When it comes to technology, there will always be solutions that we are not yet ready for, as well as the ones we’ve been waiting for too long. Surprisingly, when it comes to city-related technologies, more often than not these two categories are being confused. As a result, some smart solutions receive a cold welcome both from municipalities and citizens. That is why we designed a board game that helps better understand local needs and available technologies.

Gamification in action

Imagine four tables with maximum eight players per board plus a moderator. Each participant has an assigned budget, which he or she can invest in whichever smart technology they choose. As a group, players at a table have 30% of the funds necessary to invest in all of the available solutions. The money can be spent to each player’s liking, but there’s one caveat – no one can invest alone; you need to convince at least one other person at their table to chip in and invest with you. There are three investment rounds. Each table scores points for: generated savings, improvements in the quality of life, sustainability, and so on. The table that spends the lowest amount of money, at the same time bringing about the largest benefits to the local community wins.

City officials investing in their favourite solutions.

New approach to public consultations

The benefits of this sort of approach are easy to predict. Throughout the game, moderators gather information about local needs, preferences, challenges and worries. They get to better understand the local context and generate spot on recommendations for the municipality. The game can then be played again with public administration officials, which creates an opportunity for an in-depth discussion about both citizen’s needs and municipal plans. Our experience shows that even one round of this sort provides inputs and viewpoints that can significantly enhance the creation of local smart city strategy.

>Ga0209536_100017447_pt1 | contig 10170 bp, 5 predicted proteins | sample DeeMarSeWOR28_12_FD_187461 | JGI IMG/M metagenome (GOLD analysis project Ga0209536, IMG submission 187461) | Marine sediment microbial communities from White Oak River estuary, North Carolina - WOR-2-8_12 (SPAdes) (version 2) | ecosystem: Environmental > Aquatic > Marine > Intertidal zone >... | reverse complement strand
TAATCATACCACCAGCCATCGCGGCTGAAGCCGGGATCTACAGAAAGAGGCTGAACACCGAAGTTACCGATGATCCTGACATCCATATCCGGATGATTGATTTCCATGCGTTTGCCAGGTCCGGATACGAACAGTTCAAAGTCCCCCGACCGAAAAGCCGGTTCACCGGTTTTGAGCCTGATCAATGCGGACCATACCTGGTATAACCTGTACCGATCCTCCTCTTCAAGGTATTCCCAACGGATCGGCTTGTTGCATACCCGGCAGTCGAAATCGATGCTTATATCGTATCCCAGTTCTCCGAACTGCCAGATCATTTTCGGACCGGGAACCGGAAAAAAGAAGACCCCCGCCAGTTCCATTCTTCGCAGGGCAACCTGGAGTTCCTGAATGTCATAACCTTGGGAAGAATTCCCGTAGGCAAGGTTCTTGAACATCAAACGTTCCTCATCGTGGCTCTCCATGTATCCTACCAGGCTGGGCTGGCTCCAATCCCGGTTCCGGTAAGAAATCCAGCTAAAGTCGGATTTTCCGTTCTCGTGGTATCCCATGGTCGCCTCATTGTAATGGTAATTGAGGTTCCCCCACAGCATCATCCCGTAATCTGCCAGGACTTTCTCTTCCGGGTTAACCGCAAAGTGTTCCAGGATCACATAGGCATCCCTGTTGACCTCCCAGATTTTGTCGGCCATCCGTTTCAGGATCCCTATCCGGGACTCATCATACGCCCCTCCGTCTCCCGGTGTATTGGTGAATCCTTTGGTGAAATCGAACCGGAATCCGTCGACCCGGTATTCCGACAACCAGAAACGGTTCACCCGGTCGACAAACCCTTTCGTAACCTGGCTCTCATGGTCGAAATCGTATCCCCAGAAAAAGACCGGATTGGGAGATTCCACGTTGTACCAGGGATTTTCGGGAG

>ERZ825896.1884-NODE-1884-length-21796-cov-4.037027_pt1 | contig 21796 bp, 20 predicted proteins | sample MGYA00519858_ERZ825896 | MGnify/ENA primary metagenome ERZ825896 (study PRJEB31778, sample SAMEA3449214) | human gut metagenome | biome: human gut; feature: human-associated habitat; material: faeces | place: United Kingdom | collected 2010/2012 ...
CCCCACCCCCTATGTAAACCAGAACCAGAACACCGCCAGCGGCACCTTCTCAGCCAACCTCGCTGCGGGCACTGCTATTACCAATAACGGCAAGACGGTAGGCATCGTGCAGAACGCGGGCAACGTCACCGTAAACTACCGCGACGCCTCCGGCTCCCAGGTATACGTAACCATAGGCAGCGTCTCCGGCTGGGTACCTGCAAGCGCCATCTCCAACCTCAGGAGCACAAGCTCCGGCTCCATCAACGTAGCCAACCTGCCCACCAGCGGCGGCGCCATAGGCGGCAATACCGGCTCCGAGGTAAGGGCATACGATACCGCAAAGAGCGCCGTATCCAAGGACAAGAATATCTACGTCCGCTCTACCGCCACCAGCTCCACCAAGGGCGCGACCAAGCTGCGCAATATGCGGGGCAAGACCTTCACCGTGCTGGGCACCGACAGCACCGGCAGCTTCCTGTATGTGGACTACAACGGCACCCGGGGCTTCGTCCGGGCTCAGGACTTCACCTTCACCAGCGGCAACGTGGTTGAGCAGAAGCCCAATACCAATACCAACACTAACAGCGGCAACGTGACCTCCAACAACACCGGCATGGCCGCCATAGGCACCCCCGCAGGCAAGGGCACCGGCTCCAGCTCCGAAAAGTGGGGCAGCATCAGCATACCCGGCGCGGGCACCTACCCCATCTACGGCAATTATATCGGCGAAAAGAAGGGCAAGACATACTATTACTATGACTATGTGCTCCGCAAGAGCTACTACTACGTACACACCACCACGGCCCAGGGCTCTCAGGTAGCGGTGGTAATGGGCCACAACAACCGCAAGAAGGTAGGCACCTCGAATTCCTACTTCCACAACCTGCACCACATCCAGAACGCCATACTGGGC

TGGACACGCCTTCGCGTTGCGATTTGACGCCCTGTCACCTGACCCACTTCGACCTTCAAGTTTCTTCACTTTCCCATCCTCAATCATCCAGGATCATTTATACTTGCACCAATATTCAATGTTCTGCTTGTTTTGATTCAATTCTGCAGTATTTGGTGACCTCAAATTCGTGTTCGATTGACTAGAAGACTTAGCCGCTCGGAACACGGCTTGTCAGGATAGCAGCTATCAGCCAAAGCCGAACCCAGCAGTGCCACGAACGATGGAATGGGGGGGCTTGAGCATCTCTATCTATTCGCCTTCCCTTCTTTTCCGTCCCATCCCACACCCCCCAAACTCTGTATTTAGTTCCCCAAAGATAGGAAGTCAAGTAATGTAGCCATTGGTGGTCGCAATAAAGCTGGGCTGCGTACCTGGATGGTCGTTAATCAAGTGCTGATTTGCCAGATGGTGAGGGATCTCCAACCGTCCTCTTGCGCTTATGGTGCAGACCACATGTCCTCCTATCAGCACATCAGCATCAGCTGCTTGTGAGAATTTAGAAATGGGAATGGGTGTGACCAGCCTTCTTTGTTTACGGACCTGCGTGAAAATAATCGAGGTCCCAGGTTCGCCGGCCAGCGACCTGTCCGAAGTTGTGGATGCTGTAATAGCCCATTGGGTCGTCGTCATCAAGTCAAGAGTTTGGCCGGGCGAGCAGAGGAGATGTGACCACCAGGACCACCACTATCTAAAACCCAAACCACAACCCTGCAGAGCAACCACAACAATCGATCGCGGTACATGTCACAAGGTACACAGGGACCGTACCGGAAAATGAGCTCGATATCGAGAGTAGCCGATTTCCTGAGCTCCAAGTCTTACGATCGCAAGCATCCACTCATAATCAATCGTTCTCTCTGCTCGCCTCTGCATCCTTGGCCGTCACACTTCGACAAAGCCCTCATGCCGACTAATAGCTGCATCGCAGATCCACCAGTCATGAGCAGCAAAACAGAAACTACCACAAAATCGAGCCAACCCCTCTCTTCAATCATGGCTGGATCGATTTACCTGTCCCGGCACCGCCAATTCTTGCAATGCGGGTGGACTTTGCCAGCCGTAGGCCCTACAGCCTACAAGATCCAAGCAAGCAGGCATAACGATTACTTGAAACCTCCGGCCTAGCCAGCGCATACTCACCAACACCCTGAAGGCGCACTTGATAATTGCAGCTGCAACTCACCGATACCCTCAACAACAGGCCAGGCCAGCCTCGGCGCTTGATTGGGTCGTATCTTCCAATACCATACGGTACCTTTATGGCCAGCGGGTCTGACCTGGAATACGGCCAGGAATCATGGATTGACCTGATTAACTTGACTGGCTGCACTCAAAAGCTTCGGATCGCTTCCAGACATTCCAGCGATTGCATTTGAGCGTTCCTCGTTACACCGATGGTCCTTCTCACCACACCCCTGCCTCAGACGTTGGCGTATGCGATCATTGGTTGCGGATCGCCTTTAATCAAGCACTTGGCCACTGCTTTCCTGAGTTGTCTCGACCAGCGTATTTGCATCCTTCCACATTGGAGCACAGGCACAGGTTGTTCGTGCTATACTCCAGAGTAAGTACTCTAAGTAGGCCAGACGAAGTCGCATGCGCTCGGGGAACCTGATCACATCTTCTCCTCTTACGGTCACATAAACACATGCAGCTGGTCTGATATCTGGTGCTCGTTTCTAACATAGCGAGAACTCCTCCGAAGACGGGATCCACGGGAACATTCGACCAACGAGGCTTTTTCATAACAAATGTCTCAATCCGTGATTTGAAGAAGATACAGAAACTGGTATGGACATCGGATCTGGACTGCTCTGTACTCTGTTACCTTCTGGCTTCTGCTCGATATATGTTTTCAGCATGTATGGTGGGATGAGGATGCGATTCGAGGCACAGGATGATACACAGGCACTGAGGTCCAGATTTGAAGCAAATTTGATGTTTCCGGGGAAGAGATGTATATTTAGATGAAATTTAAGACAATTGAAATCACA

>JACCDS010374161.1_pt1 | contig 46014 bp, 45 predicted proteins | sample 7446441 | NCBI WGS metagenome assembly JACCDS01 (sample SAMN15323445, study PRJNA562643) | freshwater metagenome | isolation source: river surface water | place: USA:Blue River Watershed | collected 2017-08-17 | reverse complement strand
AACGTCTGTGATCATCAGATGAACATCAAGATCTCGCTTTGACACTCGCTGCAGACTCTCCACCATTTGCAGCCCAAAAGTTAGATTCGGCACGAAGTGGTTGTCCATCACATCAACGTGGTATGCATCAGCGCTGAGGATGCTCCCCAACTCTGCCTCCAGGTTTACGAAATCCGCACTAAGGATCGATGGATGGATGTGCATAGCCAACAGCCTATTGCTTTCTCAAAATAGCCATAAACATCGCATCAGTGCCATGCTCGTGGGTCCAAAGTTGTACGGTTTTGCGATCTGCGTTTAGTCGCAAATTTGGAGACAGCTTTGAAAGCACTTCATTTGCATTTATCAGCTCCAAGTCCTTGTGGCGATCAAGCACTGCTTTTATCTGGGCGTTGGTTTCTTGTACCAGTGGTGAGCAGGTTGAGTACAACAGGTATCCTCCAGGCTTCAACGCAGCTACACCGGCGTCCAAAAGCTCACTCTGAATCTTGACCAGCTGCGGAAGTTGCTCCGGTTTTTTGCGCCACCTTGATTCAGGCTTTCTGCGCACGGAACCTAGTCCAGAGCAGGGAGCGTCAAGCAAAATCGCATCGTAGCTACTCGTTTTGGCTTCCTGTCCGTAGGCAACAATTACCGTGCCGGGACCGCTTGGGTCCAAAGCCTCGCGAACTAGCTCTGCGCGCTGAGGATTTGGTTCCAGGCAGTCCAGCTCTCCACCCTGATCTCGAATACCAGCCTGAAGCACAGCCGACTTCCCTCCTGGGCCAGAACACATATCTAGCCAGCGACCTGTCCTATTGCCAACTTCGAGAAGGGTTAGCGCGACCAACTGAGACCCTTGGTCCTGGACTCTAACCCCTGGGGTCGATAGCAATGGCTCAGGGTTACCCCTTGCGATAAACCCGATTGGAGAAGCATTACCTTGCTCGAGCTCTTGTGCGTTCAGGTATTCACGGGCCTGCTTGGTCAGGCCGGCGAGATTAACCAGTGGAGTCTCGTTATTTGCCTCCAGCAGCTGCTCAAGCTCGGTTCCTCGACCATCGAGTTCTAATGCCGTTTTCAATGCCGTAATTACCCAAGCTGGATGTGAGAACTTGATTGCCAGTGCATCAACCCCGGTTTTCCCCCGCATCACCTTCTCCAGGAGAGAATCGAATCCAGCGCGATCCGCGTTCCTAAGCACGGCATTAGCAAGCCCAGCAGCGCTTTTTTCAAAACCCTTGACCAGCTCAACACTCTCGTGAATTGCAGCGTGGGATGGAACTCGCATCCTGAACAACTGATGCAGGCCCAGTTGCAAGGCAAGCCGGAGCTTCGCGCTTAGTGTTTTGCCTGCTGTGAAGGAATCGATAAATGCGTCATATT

This way of running public consultations has at least one more important strength. Throughout the game, communities learn about the smart solutions that have already been implemented in the city (often unbeknownst to them) and can independently assess which solutions they (as a city) should be able afford, which ones would require longer prep time, and so on. In other words, all sides taking part in the game can learn from it and get a better grasp of what’s viable and what’s needed in their city.

Introducing smart technologies in our communities requires us to remember that it is the citizens who come first. A recent report published by Roland Berger ranks cities around the world by the quality of their smart strategies. Not without a reason, the ones at the top of the chart are also the ones that brought citizens on board early on in their planning processes. This is the way to go for municipalities that want to really be smart, and our game is one of the best tools to achieve it.

We have designed the game as part of our cooperation with Philips Lighting Poland, Asseco Data Systems and Microsoft Poland.